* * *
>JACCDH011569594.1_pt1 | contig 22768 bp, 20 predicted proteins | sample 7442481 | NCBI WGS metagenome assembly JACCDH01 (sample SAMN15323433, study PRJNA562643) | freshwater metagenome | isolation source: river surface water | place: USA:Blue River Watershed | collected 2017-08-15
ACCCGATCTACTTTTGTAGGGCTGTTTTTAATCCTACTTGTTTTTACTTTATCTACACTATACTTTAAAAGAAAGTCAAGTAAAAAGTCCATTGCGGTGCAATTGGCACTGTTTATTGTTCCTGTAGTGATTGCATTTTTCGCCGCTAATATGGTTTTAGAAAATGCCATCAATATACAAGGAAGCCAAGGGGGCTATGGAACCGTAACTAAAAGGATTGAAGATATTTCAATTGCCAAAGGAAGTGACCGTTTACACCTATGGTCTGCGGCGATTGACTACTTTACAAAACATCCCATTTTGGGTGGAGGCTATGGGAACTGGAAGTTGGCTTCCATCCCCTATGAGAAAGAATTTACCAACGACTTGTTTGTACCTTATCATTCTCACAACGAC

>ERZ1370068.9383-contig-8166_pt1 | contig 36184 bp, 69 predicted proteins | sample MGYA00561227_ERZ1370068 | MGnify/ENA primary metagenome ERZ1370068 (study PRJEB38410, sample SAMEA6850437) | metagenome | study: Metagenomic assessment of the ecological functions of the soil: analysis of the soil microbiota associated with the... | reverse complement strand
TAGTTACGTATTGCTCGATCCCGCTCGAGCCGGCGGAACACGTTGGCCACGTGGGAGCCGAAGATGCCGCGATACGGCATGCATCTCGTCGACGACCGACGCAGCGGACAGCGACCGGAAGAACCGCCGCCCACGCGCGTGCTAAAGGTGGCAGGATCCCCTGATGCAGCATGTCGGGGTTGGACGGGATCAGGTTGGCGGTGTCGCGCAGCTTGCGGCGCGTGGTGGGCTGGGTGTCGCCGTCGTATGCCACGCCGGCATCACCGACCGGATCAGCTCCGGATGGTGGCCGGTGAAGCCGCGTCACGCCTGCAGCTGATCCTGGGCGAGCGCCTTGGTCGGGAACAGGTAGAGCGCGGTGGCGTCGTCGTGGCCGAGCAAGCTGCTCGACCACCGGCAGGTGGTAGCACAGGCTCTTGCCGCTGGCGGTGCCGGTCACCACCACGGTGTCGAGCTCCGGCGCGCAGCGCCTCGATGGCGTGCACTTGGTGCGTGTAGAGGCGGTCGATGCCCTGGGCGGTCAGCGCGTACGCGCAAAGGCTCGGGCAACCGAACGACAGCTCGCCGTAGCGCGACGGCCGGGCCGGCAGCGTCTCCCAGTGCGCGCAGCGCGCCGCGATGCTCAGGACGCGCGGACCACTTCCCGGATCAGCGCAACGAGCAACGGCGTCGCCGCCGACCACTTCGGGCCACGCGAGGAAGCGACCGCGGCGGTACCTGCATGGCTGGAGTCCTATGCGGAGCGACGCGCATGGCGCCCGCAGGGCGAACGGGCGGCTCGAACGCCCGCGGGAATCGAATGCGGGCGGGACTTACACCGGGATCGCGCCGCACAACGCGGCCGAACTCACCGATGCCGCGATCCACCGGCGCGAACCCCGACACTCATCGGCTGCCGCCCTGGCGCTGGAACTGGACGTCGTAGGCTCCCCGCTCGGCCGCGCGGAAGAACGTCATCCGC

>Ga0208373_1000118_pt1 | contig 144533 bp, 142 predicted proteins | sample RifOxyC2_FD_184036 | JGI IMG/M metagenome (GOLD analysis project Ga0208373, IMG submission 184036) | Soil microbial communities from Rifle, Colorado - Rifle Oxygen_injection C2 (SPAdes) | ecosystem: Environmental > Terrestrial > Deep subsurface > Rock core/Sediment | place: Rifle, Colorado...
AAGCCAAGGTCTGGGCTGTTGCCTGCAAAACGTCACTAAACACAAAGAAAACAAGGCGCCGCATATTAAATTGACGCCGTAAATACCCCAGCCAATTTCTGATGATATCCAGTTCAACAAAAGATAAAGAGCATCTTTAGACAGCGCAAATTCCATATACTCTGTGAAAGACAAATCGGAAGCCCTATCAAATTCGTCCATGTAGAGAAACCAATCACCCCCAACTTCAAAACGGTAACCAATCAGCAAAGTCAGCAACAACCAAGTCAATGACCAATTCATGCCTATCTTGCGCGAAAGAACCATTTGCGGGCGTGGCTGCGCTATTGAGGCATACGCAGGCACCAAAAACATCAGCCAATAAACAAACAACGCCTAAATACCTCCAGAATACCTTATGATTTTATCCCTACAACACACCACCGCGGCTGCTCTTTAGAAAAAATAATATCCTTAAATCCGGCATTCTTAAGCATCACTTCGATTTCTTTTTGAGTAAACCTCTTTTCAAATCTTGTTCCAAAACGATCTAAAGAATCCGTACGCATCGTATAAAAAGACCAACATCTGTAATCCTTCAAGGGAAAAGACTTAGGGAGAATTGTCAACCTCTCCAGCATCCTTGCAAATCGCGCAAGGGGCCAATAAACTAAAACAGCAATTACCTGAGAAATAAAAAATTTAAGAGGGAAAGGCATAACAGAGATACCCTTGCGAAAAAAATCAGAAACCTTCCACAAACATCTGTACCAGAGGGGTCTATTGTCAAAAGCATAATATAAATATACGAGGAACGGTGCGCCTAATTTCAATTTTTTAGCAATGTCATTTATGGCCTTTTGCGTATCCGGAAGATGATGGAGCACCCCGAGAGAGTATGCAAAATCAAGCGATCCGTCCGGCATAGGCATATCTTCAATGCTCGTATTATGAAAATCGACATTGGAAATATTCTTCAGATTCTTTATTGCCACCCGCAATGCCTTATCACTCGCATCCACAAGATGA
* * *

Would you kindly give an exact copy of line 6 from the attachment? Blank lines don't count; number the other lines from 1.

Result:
AAGCCAAGGTCTGGGCTGTTGCCTGCAAAACGTCACTAAACACAAAGAAAACAAGGCGCCGCATATTAAATTGACGCCGTAAATACCCCAGCCAATTTCTGATGATATCCAGTTCAACAAAAGATAAAGAGCATCTTTAGACAGCGCAAATTCCATATACTCTGTGAAAGACAAATCGGAAGCCCTATCAAATTCGTCCATGTAGAGAAACCAATCACCCCCAACTTCAAAACGGTAACCAATCAGCAAAGTCAGCAACAACCAAGTCAATGACCAATTCATGCCTATCTTGCGCGAAAGAACCATTTGCGGGCGTGGCTGCGCTATTGAGGCATACGCAGGCACCAAAAACATCAGCCAATAAACAAACAACGCCTAAATACCTCCAGAATACCTTATGATTTTATCCCTACAACACACCACCGCGGCTGCTCTTTAGAAAAAATAATATCCTTAAATCCGGCATTCTTAAGCATCACTTCGATTTCTTTTTGAGTAAACCTCTTTTCAAATCTTGTTCCAAAACGATCTAAAGAATCCGTACGCATCGTATAAAAAGACCAACATCTGTAATCCTTCAAGGGAAAAGACTTAGGGAGAATTGTCAACCTCTCCAGCATCCTTGCAAATCGCGCAAGGGGCCAATAAACTAAAACAGCAATTACCTGAGAAATAAAAAATTTAAGAGGGAAAGGCATAACAGAGATACCCTTGCGAAAAAAATCAGAAACCTTCCACAAACATCTGTACCAGAGGGGTCTATTGTCAAAAGCATAATATAAATATACGAGGAACGGTGCGCCTAATTTCAATTTTTTAGCAATGTCATTTATGGCCTTTTGCGTATCCGGAAGATGATGGAGCACCCCGAGAGAGTATGCAAAATCAAGCGATCCGTCCGGCATAGGCATATCTTCAATGCTCGTATTATGAAAATCGACATTGGAAATATTCTTCAGATTCTTTATTGCCACCCGCAATGCCTTATCACTCGCATCCACAAGATGA